San Diego DMV Hearing Goal
Losing your driving privileges is a serious matter and will undoubtedly have a negative impact on your life. Our San Diego DUI attorney takes this very seriously and takes every action to try to prevent a license suspension. Of course, our ideal goal is to achieve a complete dismissal of your DUI in San Diego. However, if this cannot be achieved, we endeavor to reduce the Drunk Driving San Diego charges against you and to limit the consequences of your drunk driving arrest. Feel free to contact our San Diego DUI defense attorney for more information on your case.
What is an SR-22 and does it work?
An SR-22 is simply a form issued by an insurance company to prove that you have liability insurance. The SR-22 filing proves to the DMV that an insurance company has agreed to issue you the minimum liability coverage, and that the insurance company will contact the Department of Motor Vehicles if the insurance lapses for any reason.
In order to reinstate your drivers license following the expiration of a period of suspension, or to obtain a restricted license, you must secure minimum liability coverage on your vehicle. In the event that you do not own a motor vehicle, you must purchase a “non-owners” liability coverage. The cost of the filing is based on the severity of your driving record, your location of residence, and your length of driving experience. If you are not aware of what may be on your driving record, you can purchase a copy from the DMV. Normally an SR-22 filing period lasts for three years. Although, sometimes the DMV enforces stricter laws, and the terms can be extended.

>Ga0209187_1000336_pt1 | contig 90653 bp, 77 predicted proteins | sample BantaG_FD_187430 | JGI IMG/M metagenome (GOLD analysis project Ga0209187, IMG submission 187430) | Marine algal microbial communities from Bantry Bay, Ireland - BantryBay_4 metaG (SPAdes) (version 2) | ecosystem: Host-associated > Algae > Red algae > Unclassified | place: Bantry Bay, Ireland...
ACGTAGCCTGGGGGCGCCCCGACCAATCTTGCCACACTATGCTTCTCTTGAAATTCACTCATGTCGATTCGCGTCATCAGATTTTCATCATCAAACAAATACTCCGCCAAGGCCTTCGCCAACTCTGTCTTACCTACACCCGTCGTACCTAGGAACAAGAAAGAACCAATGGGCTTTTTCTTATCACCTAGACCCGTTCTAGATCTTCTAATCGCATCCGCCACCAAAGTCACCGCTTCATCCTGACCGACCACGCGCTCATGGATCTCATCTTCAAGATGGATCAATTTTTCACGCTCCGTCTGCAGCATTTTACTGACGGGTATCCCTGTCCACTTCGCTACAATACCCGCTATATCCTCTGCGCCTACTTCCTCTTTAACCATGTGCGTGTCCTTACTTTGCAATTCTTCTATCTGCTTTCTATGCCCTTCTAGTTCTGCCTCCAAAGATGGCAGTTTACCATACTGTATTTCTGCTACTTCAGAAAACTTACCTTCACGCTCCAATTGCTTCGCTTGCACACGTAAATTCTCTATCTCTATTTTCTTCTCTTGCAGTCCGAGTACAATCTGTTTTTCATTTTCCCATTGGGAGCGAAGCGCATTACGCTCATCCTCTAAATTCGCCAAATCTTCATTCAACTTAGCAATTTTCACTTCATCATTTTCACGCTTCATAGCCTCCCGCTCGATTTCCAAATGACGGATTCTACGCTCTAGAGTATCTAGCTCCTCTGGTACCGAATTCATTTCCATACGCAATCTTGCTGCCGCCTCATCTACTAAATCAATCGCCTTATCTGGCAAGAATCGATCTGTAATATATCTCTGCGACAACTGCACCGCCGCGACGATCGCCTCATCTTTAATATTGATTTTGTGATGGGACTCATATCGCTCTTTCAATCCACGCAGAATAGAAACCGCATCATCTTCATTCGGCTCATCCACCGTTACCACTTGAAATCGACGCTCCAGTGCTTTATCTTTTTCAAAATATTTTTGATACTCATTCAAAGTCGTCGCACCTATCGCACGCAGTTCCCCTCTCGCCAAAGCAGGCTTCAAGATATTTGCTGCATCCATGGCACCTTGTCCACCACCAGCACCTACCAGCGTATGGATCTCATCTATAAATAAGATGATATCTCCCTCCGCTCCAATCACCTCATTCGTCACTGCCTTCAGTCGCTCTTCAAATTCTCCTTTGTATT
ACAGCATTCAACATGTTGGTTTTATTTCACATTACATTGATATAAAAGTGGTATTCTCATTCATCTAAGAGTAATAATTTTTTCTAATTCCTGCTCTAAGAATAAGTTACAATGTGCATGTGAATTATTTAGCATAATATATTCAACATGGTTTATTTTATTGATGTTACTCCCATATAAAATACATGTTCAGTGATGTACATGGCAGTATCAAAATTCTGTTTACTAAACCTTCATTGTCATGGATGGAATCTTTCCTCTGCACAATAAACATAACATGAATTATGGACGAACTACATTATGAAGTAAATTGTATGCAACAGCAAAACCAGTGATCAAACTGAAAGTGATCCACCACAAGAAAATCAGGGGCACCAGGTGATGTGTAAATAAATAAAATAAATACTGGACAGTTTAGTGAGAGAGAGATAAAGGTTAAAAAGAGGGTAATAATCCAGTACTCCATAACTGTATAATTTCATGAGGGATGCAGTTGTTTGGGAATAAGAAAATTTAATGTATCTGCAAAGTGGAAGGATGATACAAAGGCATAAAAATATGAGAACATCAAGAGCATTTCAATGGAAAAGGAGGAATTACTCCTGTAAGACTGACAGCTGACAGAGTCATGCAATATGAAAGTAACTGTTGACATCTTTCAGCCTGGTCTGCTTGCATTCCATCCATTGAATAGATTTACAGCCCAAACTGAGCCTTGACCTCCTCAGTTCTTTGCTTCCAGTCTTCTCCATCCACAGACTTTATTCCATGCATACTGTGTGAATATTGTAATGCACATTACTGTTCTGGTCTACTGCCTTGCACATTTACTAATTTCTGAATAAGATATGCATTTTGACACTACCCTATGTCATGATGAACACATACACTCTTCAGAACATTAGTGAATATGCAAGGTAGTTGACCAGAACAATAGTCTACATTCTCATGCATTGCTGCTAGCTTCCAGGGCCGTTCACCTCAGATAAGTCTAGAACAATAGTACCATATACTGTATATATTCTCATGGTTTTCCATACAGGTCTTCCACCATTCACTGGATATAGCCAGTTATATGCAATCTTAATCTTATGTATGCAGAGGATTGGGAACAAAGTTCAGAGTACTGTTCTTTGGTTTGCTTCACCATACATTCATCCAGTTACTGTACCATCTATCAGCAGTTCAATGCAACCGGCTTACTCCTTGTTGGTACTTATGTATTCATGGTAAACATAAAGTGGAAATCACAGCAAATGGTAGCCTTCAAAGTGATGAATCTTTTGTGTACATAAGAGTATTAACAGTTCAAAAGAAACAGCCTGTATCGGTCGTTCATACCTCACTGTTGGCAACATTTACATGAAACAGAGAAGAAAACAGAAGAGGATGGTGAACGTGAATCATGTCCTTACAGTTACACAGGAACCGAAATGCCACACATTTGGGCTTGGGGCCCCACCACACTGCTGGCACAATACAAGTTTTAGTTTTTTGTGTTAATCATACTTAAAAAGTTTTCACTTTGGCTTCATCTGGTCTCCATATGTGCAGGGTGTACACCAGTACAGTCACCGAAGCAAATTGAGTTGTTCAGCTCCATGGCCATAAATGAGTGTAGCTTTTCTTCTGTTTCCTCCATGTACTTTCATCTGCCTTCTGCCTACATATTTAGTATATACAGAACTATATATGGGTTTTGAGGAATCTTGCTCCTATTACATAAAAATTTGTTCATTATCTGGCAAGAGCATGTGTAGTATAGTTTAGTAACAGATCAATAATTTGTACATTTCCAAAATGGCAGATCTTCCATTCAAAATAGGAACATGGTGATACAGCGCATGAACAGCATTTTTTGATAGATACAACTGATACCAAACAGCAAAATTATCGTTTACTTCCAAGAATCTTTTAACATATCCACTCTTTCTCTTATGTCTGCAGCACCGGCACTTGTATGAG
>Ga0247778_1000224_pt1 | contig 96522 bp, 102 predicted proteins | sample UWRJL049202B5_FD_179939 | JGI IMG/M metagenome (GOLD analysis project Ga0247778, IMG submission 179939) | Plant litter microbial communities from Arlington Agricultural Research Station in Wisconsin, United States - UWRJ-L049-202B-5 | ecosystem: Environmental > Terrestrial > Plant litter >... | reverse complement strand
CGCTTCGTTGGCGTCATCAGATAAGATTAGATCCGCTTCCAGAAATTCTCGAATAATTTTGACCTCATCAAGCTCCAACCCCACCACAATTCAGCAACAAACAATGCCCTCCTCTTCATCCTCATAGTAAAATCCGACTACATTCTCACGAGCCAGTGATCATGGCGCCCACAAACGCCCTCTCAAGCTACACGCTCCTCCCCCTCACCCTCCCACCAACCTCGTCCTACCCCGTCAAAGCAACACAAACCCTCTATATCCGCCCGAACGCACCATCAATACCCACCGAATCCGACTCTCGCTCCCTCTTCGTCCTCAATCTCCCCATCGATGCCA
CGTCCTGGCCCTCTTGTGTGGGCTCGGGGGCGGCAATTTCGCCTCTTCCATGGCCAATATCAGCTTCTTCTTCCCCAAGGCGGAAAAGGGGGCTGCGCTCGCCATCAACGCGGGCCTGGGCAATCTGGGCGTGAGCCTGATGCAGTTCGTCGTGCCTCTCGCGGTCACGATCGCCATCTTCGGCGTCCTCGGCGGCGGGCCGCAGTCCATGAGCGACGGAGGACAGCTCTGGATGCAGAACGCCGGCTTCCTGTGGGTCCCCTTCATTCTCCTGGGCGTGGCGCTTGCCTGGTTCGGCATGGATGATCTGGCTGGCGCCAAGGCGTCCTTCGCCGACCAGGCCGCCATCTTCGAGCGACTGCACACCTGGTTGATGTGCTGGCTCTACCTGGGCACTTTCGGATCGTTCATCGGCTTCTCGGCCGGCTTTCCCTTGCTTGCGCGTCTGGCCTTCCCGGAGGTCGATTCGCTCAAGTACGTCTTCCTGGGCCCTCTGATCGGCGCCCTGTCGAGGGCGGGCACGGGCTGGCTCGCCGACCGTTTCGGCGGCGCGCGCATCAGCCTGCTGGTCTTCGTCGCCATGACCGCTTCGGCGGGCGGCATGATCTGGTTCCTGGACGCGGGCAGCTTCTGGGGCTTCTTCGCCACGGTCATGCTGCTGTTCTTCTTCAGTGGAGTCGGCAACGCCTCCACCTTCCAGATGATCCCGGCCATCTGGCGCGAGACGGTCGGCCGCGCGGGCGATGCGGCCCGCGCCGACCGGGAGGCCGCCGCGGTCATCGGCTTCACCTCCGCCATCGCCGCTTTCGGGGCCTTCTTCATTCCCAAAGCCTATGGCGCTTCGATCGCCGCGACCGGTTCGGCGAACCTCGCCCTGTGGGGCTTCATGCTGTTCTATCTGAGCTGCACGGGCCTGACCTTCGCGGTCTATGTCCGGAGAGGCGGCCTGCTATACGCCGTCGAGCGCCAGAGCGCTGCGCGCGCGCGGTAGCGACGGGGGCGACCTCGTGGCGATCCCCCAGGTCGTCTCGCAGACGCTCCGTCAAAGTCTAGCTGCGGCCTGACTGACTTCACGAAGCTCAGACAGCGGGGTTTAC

We often get asked how long a DUI in San Diego will stay on someones record. The violation is prior-able for 10 years, meaning that if you are convicted of a subsequent DUI, and the violation date of the second drunk driving San Diego charge is within 10 years of the violation date of the first DUI, then the second DUI will be charged and punished as a DUI with a prior. After the period of your probation is terminated, which lasts for five years, you can usually obtain an expungement. But an expungement does not actually remove the DUI conviction from your record. Instead, it simply allows you to withdraw your guilty plea and obtain dismissal. But even though your record reflects a dismissal, the original conviction remains, advised a DUI attorney in San Diego.
By Douglas Gilliland